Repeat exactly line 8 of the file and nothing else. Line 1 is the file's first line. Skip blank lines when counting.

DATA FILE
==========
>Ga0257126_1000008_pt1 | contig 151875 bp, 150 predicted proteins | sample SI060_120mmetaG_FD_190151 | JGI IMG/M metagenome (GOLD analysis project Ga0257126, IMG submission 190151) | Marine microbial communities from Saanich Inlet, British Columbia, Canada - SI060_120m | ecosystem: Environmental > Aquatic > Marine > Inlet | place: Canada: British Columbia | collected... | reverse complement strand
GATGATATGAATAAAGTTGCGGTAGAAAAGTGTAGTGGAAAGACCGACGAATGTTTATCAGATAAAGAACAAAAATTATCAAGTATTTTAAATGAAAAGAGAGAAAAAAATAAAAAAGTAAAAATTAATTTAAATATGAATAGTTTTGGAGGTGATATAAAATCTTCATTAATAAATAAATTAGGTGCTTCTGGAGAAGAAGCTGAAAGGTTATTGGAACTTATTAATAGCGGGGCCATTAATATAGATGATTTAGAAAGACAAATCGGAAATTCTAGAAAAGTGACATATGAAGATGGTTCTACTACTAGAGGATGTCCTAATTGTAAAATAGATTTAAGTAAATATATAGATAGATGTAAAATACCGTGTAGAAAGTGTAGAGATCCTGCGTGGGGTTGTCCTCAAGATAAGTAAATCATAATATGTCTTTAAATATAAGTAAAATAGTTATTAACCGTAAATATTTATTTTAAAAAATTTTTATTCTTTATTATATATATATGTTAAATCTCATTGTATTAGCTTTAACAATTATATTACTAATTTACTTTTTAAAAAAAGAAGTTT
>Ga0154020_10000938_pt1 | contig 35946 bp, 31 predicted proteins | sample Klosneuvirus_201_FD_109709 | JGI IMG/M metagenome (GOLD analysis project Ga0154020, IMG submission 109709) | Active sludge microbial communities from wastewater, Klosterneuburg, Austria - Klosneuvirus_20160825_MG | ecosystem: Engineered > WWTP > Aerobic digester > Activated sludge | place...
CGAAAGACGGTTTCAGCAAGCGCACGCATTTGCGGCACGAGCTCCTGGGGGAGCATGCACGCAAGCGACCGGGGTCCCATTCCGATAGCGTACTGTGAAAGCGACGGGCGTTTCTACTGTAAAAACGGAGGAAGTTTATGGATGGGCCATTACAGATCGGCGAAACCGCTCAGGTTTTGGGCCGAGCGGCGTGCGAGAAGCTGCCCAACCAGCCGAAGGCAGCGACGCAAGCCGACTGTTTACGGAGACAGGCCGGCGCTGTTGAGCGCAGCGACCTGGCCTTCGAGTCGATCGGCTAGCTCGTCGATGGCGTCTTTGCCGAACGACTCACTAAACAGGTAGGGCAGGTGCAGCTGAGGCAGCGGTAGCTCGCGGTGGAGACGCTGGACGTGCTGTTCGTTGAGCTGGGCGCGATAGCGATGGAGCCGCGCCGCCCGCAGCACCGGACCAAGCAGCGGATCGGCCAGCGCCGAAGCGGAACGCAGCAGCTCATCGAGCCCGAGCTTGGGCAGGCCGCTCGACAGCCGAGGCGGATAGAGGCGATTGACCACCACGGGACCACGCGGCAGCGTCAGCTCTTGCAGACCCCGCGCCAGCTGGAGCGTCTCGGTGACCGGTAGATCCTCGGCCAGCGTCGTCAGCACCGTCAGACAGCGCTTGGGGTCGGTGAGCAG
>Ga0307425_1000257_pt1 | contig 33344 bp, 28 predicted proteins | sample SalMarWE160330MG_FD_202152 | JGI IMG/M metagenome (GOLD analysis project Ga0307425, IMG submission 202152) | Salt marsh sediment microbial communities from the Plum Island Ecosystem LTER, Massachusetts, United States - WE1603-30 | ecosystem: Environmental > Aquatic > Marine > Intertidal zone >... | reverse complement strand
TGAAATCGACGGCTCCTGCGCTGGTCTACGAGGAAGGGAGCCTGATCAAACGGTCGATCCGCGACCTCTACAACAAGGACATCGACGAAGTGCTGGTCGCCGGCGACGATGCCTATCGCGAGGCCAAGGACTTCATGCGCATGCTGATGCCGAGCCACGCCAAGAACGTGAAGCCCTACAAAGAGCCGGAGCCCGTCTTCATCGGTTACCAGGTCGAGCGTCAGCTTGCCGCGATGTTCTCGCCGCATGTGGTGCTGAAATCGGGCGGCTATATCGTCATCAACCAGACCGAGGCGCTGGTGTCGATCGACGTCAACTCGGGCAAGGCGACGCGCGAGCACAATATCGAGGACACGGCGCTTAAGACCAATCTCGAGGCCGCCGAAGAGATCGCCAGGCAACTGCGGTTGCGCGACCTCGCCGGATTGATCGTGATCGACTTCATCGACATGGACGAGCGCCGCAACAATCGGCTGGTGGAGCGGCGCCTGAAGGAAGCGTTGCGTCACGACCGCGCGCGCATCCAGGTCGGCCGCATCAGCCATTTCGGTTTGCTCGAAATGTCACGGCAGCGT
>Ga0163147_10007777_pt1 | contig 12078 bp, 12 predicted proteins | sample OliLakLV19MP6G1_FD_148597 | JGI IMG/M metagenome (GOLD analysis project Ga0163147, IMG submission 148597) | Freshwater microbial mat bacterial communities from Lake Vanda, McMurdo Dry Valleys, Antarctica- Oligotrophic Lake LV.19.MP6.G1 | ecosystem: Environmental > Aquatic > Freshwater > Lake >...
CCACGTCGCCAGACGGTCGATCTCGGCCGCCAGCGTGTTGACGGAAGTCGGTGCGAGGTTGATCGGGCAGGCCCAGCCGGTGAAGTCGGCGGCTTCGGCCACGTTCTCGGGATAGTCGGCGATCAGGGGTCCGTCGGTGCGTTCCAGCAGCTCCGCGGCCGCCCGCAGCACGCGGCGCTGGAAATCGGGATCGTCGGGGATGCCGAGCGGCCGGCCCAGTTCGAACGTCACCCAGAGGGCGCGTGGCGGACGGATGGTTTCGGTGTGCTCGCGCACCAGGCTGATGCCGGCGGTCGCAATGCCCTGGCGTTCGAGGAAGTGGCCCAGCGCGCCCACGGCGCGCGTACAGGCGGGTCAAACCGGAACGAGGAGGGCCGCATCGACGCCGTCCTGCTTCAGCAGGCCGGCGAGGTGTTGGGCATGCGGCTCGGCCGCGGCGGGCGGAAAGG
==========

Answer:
CCACGTCGCCAGACGGTCGATCTCGGCCGCCAGCGTGTTGACGGAAGTCGGTGCGAGGTTGATCGGGCAGGCCCAGCCGGTGAAGTCGGCGGCTTCGGCCACGTTCTCGGGATAGTCGGCGATCAGGGGTCCGTCGGTGCGTTCCAGCAGCTCCGCGGCCGCCCGCAGCACGCGGCGCTGGAAATCGGGATCGTCGGGGATGCCGAGCGGCCGGCCCAGTTCGAACGTCACCCAGAGGGCGCGTGGCGGACGGATGGTTTCGGTGTGCTCGCGCACCAGGCTGATGCCGGCGGTCGCAATGCCCTGGCGTTCGAGGAAGTGGCCCAGCGCGCCCACGGCGCGCGTACAGGCGGGTCAAACCGGAACGAGGAGGGCCGCATCGACGCCGTCCTGCTTCAGCAGGCCGGCGAGGTGTTGGGCATGCGGCTCGGCCGCGGCGGGCGGAAAGG